The Facts About Food Allergies
Asking questions and being informed can help you cope
When I was young, I sometimes claimed an "allergy" to foods I did
not like so I would not seem impolite if served one of my least favorite foods.
These days, some people use the word "allergy" to describe any
discomfort associated with food.
food allergies are no joke. Many Americans suffer from them and don't even
know it. The reactions can range from mild irritations, such as hives, swelling, and gastrointestinal discomfort, to
Children are most likely to suffer from allergies, but adults have them,
too. The primary food allergy culprits are milk, eggs, peanuts, tree nuts,
wheat, soybeans, fish, and shellfish. Yet any food can cause a reaction if it
contains ingredients that are not tolerated.
How Allergies Work
A food allergy triggers an immune response, which attacks the lining of the
intestines and causes discomfort. People who are allergic to gluten (a protein
found in wheat and other grains) often mistake their allergy
symptoms, such as gas, diarrhea, cramping, and weight loss, for any number of
It's not uncommon for food allergies to be misdiagnosed. If you suspect you
have allergies, see your doctor. Most allergies can be diagnosed with skin tests, but you can have a
negative skin test and still be allergic to a certain food. Accurately
determining food allergies usually requires a medical evaluation and trial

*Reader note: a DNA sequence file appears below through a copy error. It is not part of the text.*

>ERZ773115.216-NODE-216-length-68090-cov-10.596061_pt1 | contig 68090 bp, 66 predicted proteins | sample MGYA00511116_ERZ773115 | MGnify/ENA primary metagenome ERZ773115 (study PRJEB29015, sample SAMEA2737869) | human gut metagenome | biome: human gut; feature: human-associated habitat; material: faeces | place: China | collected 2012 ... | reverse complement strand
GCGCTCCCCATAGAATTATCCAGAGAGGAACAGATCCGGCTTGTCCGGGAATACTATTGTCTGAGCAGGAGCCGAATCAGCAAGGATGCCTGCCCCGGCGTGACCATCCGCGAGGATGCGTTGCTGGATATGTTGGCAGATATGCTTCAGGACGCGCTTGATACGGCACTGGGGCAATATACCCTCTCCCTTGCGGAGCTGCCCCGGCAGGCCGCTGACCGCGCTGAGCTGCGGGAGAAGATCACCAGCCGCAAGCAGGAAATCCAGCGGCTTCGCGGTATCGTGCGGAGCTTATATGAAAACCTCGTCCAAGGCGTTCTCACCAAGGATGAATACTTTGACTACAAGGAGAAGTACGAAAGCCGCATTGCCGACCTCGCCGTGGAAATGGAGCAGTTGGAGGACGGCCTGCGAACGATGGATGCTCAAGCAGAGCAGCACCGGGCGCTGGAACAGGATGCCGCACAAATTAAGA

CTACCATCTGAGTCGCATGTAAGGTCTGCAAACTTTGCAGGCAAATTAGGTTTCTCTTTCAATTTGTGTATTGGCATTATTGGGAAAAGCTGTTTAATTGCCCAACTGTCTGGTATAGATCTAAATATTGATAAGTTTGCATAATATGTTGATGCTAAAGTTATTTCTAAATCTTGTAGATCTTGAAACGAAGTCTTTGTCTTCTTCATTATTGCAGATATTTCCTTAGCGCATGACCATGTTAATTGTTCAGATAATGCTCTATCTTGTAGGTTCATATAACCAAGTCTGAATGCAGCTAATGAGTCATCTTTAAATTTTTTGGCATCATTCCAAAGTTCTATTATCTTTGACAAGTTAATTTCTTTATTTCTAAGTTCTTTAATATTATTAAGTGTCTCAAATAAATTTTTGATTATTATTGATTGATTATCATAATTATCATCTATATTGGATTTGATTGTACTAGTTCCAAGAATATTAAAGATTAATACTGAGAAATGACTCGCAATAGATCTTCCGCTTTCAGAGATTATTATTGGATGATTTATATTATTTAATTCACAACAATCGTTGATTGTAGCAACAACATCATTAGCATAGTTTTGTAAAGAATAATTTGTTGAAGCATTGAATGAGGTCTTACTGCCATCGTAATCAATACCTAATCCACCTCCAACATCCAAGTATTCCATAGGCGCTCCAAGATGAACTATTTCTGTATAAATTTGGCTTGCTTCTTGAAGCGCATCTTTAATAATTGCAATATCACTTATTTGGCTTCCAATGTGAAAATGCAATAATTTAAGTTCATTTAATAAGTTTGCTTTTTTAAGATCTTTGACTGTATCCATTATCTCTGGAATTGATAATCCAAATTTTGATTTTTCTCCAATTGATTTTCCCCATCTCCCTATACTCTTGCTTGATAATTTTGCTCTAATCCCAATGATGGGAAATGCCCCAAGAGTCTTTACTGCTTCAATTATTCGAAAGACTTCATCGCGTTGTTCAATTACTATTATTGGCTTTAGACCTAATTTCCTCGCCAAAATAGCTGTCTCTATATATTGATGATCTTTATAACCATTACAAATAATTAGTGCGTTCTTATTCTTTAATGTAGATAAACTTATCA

Not all problems with food result from an allergy. Sulphites, lactose, and
monosodium glutamate (MSG) are examples of food substances to which many people
are intolerant or hypersensitive. This is not the same as an allergy but can
cause similar symptoms. Allergies trigger immune responses, but the body's
immune system is not responsible for the symptoms of food intolerance.
Foods containing sulphites say so on their labels, but it takes careful
scrutiny to make sure there's no lactose or MSG in a food. Sulphites are not
permitted in fresh foods but can be contained in processed potatoes, wine,
frozen avocados, dried fruits, and bottled lemon juice.
The "cure" for food allergies -- eliminate the offending foods -- is
not as easy as it sounds. Some foods are obvious, but others require careful
reading of the ingredient list. For some, you may need to contact the
Understanding label terminology is key to avoiding food allergens. Milk may
be referred to by its components "whey" or "casein," and eggs
can appear on a label as "albumin." Avoiding breads and cereals is
relatively easy for those with a gluten allergy. But traces of
wheat can be found in some lunch meats, soy sauce, soups, malt vinegar -- even
jelly beans. These minute amounts are not always listed on the ingredient
On Jan. 1, 2006, the Food Allergen Labeling and Consumer Protection Act went
into effect. This law requires manufacturers to identify wheat and other grains
to which people may be sensitive on product labels. Potentially allergenic
substances must be identified by commonly known names -- so no longer will you
need to know that lactalbumin contains milk.